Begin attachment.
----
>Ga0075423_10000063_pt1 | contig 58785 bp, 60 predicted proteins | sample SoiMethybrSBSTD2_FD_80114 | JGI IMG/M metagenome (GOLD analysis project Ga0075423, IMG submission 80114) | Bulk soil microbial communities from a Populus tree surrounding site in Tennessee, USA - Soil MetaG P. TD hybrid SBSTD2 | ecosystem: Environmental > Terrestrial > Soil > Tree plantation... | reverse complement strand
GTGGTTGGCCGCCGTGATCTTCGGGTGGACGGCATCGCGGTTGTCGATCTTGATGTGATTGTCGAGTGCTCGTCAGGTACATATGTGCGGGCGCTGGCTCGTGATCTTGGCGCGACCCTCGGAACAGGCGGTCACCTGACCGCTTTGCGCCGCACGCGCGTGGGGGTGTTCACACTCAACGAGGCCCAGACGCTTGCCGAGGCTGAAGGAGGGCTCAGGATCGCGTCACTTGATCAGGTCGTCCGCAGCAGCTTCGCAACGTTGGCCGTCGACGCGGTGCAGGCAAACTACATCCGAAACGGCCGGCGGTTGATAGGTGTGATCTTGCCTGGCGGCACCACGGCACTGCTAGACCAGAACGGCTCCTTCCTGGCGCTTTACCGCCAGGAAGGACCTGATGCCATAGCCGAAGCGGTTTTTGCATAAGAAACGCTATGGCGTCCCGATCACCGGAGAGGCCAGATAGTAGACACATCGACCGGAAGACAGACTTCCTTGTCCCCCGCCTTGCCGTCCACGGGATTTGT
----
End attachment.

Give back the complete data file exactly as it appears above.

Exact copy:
>Ga0075423_10000063_pt1 | contig 58785 bp, 60 predicted proteins | sample SoiMethybrSBSTD2_FD_80114 | JGI IMG/M metagenome (GOLD analysis project Ga0075423, IMG submission 80114) | Bulk soil microbial communities from a Populus tree surrounding site in Tennessee, USA - Soil MetaG P. TD hybrid SBSTD2 | ecosystem: Environmental > Terrestrial > Soil > Tree plantation... | reverse complement strand
GTGGTTGGCCGCCGTGATCTTCGGGTGGACGGCATCGCGGTTGTCGATCTTGATGTGATTGTCGAGTGCTCGTCAGGTACATATGTGCGGGCGCTGGCTCGTGATCTTGGCGCGACCCTCGGAACAGGCGGTCACCTGACCGCTTTGCGCCGCACGCGCGTGGGGGTGTTCACACTCAACGAGGCCCAGACGCTTGCCGAGGCTGAAGGAGGGCTCAGGATCGCGTCACTTGATCAGGTCGTCCGCAGCAGCTTCGCAACGTTGGCCGTCGACGCGGTGCAGGCAAACTACATCCGAAACGGCCGGCGGTTGATAGGTGTGATCTTGCCTGGCGGCACCACGGCACTGCTAGACCAGAACGGCTCCTTCCTGGCGCTTTACCGCCAGGAAGGACCTGATGCCATAGCCGAAGCGGTTTTTGCATAAGAAACGCTATGGCGTCCCGATCACCGGAGAGGCCAGATAGTAGACACATCGACCGGAAGACAGACTTCCTTGTCCCCCGCCTTGCCGTCCACGGGATTTGT